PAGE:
Melbourne SWAT Trailblazer Inspires Through Competition, Work
A job is a passion when an individual has the drive for it, both on and off the clock, and Melbourne Police SWAT team member Jay Hazelett lives that truth each day.
Hazelett, a 21-year veteran on the Melbourne Police Department force and the first female member of the department’s SWAT team, finished second in the intermediate division at the Tactical Games in Barnwell, S.C. in September. The event took place at a decommissioned nuclear processing facility.
The Tactical Games, which hosts several challenges around the country each year, features athletes who are generally in law enforcement, the military or rescue services who possess skills to aid in civil protection or rescue services. Shooting, running and other tasks are common during the two-day event — though athletes do not know their exact challenges until it starts.
“Each time it’s a different challenge and that’s what I like about it,” Hazelett said. “You don’t know what you’re getting into and that mirrors real-life situations.”
The Tactical Games are open to all athletes and not limited to law enforcement, but Hazelett treats it like she handles each day on the job.
“You have to be accountable for every shot you make. When I do this (competition), I treat it like this may be the shot and it’s preparing me for that,” Hazelett said.
Hazelett first heard about the Tactical Games while competing two years ago in the SWAT Round-Up International competition that takes place yearly in Orlando. The SWAT Round-Up is similar to the Tactical Games as the challenges involve different aspects of situations that SWAT teams could experience in their daily jobs.
Hazelett’s law enforcement career began in 2000 with Melbourne PD after she earned her Associate’s Degree in Criminal Justice at Brevard Community College. She graduated from Merritt Island High School in 1996.
In 2010, Hazelett was promoted to detective, and in 2014 earned her bachelor’s degree in criminal justice from St. Leo University.
When Hazelett set her sights on joining the Melbourne PD SWAT team three years ago, she knew she had to prepare herself for it.
Hazelett was an athlete in high school, playing basketball for the Mustangs, but she admits that she hadn’t been doing much physical training when her SWAT team aspirations really took shape. So, she added CrossFit and other weight training to her routine to prepare. And it worked.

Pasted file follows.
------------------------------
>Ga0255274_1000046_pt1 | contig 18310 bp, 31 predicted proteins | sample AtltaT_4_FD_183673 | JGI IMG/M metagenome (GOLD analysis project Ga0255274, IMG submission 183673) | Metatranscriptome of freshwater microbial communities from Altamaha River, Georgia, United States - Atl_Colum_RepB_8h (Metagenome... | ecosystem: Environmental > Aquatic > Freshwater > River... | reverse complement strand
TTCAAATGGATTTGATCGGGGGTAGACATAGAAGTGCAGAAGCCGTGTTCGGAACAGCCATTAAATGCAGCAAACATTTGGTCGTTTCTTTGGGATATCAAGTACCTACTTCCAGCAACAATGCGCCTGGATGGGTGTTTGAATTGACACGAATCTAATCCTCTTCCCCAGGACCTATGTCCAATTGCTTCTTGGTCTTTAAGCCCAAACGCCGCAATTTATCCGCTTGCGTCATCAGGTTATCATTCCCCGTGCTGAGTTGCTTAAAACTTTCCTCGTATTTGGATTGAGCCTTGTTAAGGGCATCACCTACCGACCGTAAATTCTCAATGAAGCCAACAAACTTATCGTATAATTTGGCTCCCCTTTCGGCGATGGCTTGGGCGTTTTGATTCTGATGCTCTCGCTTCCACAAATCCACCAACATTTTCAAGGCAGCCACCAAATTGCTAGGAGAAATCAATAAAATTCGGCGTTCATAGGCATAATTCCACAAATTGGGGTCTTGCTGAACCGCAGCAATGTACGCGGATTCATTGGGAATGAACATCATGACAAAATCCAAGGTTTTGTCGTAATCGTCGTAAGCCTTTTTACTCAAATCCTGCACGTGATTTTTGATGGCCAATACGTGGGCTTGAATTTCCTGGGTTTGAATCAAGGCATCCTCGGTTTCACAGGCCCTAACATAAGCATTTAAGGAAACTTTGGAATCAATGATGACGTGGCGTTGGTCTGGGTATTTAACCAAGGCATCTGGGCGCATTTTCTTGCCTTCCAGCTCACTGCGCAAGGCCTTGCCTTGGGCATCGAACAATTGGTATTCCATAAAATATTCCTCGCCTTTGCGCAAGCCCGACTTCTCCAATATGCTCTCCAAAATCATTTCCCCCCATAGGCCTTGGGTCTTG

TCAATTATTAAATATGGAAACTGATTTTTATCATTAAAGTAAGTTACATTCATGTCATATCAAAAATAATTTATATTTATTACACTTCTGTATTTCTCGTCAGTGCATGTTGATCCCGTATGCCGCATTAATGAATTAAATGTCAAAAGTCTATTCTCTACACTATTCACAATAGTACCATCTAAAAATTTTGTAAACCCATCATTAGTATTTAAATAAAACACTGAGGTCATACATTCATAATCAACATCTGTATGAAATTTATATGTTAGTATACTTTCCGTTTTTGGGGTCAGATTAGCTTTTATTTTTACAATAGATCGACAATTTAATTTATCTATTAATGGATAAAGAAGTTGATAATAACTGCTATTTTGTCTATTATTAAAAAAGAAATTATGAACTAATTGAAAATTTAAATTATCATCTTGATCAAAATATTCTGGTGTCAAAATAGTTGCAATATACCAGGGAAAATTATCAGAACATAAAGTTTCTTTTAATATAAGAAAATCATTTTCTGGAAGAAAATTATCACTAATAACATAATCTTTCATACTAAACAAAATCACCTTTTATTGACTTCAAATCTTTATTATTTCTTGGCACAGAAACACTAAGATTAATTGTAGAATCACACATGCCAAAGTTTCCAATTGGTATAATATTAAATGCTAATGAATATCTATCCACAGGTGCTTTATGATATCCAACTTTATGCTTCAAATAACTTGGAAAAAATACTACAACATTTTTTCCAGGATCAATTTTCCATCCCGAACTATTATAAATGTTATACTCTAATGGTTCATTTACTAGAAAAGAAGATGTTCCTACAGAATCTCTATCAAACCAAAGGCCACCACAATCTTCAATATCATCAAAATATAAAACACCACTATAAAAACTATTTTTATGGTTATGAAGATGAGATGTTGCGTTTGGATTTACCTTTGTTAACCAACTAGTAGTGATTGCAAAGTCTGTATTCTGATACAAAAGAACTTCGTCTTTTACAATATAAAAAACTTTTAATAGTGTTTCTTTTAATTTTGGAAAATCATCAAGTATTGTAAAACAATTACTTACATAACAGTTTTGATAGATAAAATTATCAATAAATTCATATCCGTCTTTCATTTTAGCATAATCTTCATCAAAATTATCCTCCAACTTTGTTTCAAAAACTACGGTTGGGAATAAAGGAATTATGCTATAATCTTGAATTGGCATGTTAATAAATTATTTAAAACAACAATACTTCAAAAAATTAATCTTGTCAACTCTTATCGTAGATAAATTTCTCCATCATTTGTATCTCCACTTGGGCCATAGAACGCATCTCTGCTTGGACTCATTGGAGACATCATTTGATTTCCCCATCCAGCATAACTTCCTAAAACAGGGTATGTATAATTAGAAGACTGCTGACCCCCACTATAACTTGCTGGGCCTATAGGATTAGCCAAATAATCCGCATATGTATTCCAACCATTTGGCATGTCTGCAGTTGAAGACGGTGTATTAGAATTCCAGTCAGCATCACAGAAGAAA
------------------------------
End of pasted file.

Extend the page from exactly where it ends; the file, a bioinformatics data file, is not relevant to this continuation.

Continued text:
“I want to be very competent in the skills that I use for work,” Hazelett said. “In training the way I do, I feel confident in myself and in my job.”
Hazelett says that her success in the competitions would not be possible without encouragement at home from her wife, Cheryl, and two teenage children.
"My wife supports me and she is an inspiration to me,” Hazelett said. “The fact that she manages to maintain her schedule along with supporting me, no matter what crazy schemes I've got going on.”
That support extends beyond simply cheering at Hazelett’s events; it also includes working around an ambitious training schedule that often includes two workouts a day. Most mornings Hazelett will do cardio work, which can include running on the beach while wearing a weight pack, to simulate her job and competitions.
Evenings are spent weightlifting or going to CrossFit classes, and weekends include early workouts so she can have the rest of the day with her family.
Hazelett is always looking for ways to incorporate additional training in her everyday life. She says it is not unusual for neighbors to see her mowing the lawn with a weighted pack on her back.
Her dedication to fitness and law enforcement has rubbed off on her children, too. Her son ran track this season at his middle school and her daughter is active in ROTC. It takes a whole family unit supporting each other for it to work, Hazelett says.
“If you don’t have that, you can’t pull this off.”
Beyond her family, Hazelett has heard from others in the community that her participation in these competitions is introducing other women to the sport.
“It’s amazing that I could inspire women to get into the sport and encourage them,” Hazelett said.
She knows her job already requires her to live under a spotlight, and competing can also serve as motivation to girls who are thinking about careers in law enforcement.
“We’re getting more progressive as far as females in the industry and that includes shooting sports, CrossFit sports and law enforcement,” Hazelett said. “We’re breaking glass ceilings all over the place.”
There have been other unexpected parts of her journey, Hazelett says, such as sponsors embracing her story and wanting her involved with their brands.
"I didn't even know what to do after I got them,” Hazelett said on recently landing two sponsors. “But if it helps me to go play more and reach more ladies, then heck yeah.”
She’s also built an engaged following on Instagram, at her profile @Huntress343. Combining her career and tactical sports has been an organic process, Hazelett says, with each improving her skills on the other.
“All the competitions I do are to be stronger for my team and to be stronger for my community and to be better at my job.”